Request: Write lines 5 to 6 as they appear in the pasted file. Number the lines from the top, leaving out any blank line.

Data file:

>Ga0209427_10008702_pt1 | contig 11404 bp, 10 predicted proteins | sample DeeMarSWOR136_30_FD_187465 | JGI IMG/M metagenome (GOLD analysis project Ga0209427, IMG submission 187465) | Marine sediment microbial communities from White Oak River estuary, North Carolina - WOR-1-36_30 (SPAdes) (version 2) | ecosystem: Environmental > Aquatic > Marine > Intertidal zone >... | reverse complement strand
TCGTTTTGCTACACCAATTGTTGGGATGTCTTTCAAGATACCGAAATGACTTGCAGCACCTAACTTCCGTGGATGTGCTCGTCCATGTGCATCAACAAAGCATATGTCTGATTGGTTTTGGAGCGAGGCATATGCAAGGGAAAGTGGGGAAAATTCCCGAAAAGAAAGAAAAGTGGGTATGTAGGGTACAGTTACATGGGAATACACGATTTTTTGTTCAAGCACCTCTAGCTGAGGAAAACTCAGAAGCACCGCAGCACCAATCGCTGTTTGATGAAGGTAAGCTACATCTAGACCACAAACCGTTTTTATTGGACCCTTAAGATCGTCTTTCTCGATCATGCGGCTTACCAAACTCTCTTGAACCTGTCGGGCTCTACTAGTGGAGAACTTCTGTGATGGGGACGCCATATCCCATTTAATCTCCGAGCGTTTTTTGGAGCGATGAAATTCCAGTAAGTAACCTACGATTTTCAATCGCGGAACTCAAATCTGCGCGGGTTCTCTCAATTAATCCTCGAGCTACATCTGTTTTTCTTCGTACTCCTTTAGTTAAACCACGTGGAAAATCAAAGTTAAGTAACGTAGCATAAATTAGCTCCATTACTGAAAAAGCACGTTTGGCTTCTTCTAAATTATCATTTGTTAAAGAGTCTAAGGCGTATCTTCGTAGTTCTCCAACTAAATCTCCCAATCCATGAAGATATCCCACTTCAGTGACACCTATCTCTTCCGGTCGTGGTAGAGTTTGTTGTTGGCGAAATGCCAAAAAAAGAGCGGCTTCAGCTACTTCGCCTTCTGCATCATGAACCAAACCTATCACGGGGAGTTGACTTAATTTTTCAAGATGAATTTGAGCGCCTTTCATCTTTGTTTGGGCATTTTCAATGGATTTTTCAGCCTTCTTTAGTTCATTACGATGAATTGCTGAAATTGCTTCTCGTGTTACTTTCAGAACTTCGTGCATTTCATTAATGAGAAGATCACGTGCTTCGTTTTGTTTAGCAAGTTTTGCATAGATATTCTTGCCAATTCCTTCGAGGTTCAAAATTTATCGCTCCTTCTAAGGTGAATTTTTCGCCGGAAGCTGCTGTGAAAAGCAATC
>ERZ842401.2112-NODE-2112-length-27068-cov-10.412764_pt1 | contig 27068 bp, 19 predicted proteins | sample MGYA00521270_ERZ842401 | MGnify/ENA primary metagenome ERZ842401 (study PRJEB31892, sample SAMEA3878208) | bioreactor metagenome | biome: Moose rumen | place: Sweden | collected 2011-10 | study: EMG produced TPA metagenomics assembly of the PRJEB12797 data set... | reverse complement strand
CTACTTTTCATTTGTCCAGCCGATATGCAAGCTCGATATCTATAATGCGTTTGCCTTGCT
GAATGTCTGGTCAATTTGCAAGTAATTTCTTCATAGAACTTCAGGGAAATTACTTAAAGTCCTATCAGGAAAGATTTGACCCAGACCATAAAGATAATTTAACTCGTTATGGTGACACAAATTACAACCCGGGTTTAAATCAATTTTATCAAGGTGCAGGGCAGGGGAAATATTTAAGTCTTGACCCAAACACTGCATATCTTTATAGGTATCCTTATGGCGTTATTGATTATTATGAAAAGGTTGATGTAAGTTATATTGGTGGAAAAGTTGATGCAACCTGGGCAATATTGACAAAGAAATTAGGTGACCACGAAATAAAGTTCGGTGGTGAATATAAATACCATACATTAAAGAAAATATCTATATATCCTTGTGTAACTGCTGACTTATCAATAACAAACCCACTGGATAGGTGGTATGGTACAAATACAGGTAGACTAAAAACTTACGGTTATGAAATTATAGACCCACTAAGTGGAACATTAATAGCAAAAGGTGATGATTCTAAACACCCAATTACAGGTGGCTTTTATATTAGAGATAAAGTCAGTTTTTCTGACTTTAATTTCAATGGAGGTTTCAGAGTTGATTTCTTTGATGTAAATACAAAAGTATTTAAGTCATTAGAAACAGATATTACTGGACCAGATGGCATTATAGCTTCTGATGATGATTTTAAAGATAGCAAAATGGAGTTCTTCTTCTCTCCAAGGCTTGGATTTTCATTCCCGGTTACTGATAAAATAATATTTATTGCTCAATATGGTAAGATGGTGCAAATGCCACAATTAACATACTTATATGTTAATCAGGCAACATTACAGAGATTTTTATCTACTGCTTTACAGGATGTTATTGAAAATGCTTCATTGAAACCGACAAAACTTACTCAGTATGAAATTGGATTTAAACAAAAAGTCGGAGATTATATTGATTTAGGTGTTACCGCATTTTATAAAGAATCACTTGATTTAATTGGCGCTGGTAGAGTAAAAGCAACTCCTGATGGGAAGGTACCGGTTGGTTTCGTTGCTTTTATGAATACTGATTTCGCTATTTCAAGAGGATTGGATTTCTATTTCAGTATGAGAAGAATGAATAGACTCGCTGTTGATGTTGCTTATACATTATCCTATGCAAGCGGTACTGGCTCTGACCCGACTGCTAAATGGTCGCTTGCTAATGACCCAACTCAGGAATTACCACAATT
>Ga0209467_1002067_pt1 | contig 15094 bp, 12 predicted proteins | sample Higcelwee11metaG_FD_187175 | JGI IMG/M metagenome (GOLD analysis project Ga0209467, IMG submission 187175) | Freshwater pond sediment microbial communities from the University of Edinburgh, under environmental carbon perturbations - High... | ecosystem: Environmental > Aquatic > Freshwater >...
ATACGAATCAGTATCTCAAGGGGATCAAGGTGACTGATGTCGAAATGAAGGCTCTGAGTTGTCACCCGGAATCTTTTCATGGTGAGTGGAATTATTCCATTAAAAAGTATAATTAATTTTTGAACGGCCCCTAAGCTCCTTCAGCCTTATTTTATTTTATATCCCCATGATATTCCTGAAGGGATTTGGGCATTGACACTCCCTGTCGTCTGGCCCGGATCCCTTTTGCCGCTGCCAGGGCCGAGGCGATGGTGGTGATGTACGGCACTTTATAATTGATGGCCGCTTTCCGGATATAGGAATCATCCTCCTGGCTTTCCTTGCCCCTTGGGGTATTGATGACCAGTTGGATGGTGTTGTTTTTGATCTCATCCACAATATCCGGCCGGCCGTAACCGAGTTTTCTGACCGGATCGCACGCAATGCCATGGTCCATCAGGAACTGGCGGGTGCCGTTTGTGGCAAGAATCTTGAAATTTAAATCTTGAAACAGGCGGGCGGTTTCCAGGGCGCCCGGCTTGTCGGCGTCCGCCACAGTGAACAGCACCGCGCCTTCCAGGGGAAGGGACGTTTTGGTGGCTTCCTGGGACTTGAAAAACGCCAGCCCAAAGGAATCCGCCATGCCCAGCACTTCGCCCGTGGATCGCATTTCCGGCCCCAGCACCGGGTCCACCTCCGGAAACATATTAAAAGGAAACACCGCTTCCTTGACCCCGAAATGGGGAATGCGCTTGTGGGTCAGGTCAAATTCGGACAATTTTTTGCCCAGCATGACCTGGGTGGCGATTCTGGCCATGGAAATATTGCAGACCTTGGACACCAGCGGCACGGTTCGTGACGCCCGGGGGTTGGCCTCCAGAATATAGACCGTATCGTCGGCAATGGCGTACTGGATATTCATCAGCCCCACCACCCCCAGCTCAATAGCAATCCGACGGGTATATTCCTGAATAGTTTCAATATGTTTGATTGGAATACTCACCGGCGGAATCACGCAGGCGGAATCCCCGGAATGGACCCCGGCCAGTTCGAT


GAATGTCTGGTCAATTTGCAAGTAATTTCTTCATAGAACTTCAGGGAAATTACTTAAAGTCCTATCAGGAAAGATTTGACCCAGACCATAAAGATAATTTAACTCGTTATGGTGACACAAATTACAACCCGGGTTTAAATCAATTTTATCAAGGTGCAGGGCAGGGGAAATATTTAAGTCTTGACCCAAACACTGCATATCTTTATAGGTATCCTTATGGCGTTATTGATTATTATGAAAAGGTTGATGTAAGTTATATTGGTGGAAAAGTTGATGCAACCTGGGCAATATTGACAAAGAAATTAGGTGACCACGAAATAAAGTTCGGTGGTGAATATAAATACCATACATTAAAGAAAATATCTATATATCCTTGTGTAACTGCTGACTTATCAATAACAAACCCACTGGATAGGTGGTATGGTACAAATACAGGTAGACTAAAAACTTACGGTTATGAAATTATAGACCCACTAAGTGGAACATTAATAGCAAAAGGTGATGATTCTAAACACCCAATTACAGGTGGCTTTTATATTAGAGATAAAGTCAGTTTTTCTGACTTTAATTTCAATGGAGGTTTCAGAGTTGATTTCTTTGATGTAAATACAAAAGTATTTAAGTCATTAGAAACAGATATTACTGGACCAGATGGCATTATAGCTTCTGATGATGATTTTAAAGATAGCAAAATGGAGTTCTTCTTCTCTCCAAGGCTTGGATTTTCATTCCCGGTTACTGATAAAATAATATTTATTGCTCAATATGGTAAGATGGTGCAAATGCCACAATTAACATACTTATATGTTAATCAGGCAACATTACAGAGATTTTTATCTACTGCTTTACAGGATGTTATTGAAAATGCTTCATTGAAACCGACAAAACTTACTCAGTATGAAATTGGATTTAAACAAAAAGTCGGAGATTATATTGATTTAGGTGTTACCGCATTTTATAAAGAATCACTTGATTTAATTGGCGCTGGTAGAGTAAAAGCAACTCCTGATGGGAAGGTACCGGTTGGTTTCGTTGCTTTTATGAATACTGATTTCGCTATTTCAAGAGGATTGGATTTCTATTTCAGTATGAGAAGAATGAATAGACTCGCTGTTGATGTTGCTTATACATTATCCTATGCAAGCGGTACTGGCTCTGACCCGACTGCTAAATGGTCGCTTGCTAATGACCCAACTCAGGAATTACCACAATT
>Ga0209467_1002067_pt1 | contig 15094 bp, 12 predicted proteins | sample Higcelwee11metaG_FD_187175 | JGI IMG/M metagenome (GOLD analysis project Ga0209467, IMG submission 187175) | Freshwater pond sediment microbial communities from the University of Edinburgh, under environmental carbon perturbations - High... | ecosystem: Environmental > Aquatic > Freshwater >...